According to UN statistics, when women participate in peace-making processes, the resulting agreement is 35% more likely to last 15 years. The role of women in decision-making processes is underestimated and gender stereotypes still influence actors and actions on the ground, especially in rural areas. Furthermore, when men are frequently absent due to labour migration, as it is the case in Kyrgyzstan’s and Tajikistan’s rural areas, women are simply obliged to participate in decision-making and peace-building processes and contribute to stability in their localities and region. That is why DVV International is paying special attention to women’s roles in the Peaceful Villages Evolvement Project.
One of the targeted activities in this regard was the Peace Academy for female leaders from both Isfara and Batken Districts, aimed at empowering women to have an active role in preventing violent extremism. As a result, participants increased their awareness on risk factors, and on approaches of peacebuilding and mediation. Participants demonstrated conflict sensitivity, became aware of the nature of violent conflicts in their community and those of their counterparts across the border, and learnt about methods and approaches of fostering sustainable community dialogue. They got skilled in developing, outlining and presenting their own ideas for local initiatives/projects including towards mitigating conflict locally, and overcoming gender stereotypes related to leadership.
A business component to improve the economic perspectives of border residents is to be implemented in the upcoming project year. It will include educational activities and a small grants programme for entrepreneurs, with a focus on young people and women. Support will be rendered to local SMEs to start or further develop their businesses if they meet two basic criteria:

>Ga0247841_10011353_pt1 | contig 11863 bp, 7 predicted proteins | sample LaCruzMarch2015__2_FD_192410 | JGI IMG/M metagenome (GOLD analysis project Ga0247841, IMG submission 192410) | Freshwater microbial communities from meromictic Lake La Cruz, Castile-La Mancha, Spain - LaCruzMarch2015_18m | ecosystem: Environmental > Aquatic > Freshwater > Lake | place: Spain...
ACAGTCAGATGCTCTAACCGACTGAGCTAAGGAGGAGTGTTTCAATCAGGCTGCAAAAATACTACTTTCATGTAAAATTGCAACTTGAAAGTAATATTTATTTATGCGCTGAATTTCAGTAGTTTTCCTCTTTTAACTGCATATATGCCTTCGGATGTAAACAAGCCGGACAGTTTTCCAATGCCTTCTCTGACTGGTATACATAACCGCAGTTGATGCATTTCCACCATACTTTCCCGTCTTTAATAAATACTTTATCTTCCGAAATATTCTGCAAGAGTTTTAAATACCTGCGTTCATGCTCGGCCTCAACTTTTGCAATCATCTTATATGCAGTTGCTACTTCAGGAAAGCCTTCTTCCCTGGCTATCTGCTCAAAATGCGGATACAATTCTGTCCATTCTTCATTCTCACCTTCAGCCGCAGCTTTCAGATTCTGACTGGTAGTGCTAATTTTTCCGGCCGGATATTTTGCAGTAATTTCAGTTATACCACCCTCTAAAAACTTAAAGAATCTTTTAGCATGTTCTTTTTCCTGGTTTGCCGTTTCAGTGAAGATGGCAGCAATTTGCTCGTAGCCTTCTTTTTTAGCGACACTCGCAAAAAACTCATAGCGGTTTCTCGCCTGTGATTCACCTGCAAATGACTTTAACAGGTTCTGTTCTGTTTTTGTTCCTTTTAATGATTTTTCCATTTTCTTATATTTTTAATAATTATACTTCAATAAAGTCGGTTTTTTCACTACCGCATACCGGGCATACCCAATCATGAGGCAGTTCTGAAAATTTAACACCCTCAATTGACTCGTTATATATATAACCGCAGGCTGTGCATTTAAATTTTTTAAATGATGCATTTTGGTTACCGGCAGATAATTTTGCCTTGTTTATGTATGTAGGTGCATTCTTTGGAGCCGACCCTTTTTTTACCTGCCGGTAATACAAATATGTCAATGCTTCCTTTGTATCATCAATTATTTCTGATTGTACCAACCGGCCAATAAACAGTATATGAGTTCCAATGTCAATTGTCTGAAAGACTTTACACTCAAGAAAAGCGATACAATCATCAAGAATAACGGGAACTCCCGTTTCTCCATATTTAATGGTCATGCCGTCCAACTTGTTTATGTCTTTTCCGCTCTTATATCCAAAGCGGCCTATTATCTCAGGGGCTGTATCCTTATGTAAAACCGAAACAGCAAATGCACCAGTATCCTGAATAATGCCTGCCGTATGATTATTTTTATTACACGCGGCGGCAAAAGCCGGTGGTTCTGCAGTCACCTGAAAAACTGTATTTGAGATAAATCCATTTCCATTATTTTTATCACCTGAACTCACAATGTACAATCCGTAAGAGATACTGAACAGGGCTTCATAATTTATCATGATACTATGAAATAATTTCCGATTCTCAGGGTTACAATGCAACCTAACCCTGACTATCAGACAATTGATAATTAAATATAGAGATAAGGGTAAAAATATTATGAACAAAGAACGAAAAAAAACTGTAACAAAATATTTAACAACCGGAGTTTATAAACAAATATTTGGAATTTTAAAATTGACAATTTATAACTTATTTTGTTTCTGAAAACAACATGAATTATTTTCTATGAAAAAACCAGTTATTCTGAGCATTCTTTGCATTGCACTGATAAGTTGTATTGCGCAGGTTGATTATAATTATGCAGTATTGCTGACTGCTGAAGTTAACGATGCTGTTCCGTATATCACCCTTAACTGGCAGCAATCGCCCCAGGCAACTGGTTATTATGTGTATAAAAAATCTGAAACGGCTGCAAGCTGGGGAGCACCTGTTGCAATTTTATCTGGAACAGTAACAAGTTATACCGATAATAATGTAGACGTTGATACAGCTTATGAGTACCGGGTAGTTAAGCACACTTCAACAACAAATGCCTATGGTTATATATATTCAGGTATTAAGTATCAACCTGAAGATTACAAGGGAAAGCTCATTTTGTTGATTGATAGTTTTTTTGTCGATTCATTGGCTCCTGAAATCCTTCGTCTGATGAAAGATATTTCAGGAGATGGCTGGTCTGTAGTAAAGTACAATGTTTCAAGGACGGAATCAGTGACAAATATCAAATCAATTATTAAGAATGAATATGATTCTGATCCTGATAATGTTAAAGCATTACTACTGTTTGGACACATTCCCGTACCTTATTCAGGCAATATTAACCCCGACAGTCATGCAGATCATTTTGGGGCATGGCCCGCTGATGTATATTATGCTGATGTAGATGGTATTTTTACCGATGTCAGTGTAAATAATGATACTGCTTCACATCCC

From the two CLCs, the selected businesses will receive guidance and technical assistance towards and after the successful launch or continuation of the business ideas that they have developed.
Recent events have demonstrated once again the need to engage with the border communities to enhance their resilience to hate speech, provocations and radicalization, all of which can lead to violent conflict. The Peaceful Villages Evolvement project team, together with local stakeholders, will continue their efforts to create alternatives to violence by providing conflict transformation skills, fostering closer ties within communities, as well as encouraging tolerance towards their neighbours.
The Kyrgyz NGO Youth of Osh (www.youthofosh.kg) is a non-profit organisation that provides education for the youth and the young adults in rural areas.
The Tajik Adult Education Association – AEAT (www.aeat.tj) is a network of education providers lobbying for adult education and strengthening the capacities of its members, for example in the field of monitoring the achievement of SDG 4.